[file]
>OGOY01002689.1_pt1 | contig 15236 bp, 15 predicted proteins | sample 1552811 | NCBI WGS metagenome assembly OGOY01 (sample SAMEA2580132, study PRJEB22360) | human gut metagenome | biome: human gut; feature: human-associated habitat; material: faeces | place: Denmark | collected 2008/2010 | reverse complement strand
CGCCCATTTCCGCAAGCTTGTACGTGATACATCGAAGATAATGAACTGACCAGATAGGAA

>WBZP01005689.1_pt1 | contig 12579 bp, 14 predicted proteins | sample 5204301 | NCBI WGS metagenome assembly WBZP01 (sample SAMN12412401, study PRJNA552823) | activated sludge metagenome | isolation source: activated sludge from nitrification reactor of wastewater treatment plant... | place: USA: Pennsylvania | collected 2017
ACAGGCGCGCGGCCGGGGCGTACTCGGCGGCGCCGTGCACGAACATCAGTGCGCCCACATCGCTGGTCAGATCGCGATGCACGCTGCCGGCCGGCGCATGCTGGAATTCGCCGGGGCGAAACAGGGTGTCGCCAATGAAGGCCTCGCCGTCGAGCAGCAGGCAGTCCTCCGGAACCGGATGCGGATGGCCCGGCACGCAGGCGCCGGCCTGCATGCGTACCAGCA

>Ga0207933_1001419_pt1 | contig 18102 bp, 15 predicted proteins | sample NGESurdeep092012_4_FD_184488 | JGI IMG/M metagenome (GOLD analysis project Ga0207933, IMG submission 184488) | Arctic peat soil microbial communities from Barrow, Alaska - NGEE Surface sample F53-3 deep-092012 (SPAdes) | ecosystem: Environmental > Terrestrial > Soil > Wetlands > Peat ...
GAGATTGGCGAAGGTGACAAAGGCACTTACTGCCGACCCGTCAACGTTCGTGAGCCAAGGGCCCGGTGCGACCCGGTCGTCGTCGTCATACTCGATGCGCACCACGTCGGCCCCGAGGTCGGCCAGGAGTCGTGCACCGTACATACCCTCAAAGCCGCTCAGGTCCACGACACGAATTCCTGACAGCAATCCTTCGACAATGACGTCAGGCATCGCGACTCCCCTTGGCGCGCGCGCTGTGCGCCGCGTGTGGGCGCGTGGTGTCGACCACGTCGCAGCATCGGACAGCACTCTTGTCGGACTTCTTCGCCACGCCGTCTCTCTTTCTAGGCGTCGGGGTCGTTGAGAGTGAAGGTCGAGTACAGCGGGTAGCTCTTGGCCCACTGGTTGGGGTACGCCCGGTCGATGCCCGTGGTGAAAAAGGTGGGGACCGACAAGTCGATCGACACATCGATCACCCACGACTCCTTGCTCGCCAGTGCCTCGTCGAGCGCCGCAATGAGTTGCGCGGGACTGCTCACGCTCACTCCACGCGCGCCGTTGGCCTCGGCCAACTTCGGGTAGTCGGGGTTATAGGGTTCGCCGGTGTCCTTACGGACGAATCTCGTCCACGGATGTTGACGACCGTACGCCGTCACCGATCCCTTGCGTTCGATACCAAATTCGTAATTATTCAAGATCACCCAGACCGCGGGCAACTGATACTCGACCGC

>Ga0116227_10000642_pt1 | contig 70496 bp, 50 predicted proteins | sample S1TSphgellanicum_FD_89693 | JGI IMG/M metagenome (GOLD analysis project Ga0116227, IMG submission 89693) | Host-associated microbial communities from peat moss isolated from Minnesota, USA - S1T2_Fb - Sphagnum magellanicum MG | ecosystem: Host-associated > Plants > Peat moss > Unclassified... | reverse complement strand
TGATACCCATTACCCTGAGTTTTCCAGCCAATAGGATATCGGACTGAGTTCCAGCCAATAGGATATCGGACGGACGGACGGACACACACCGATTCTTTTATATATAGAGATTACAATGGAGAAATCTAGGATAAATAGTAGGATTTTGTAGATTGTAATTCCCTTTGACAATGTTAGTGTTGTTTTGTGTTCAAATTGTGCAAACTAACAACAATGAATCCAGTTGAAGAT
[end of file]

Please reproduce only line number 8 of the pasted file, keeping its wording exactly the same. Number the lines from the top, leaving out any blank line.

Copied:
TGATACCCATTACCCTGAGTTTTCCAGCCAATAGGATATCGGACTGAGTTCCAGCCAATAGGATATCGGACGGACGGACGGACACACACCGATTCTTTTATATATAGAGATTACAATGGAGAAATCTAGGATAAATAGTAGGATTTTGTAGATTGTAATTCCCTTTGACAATGTTAGTGTTGTTTTGTGTTCAAATTGTGCAAACTAACAACAATGAATCCAGTTGAAGAT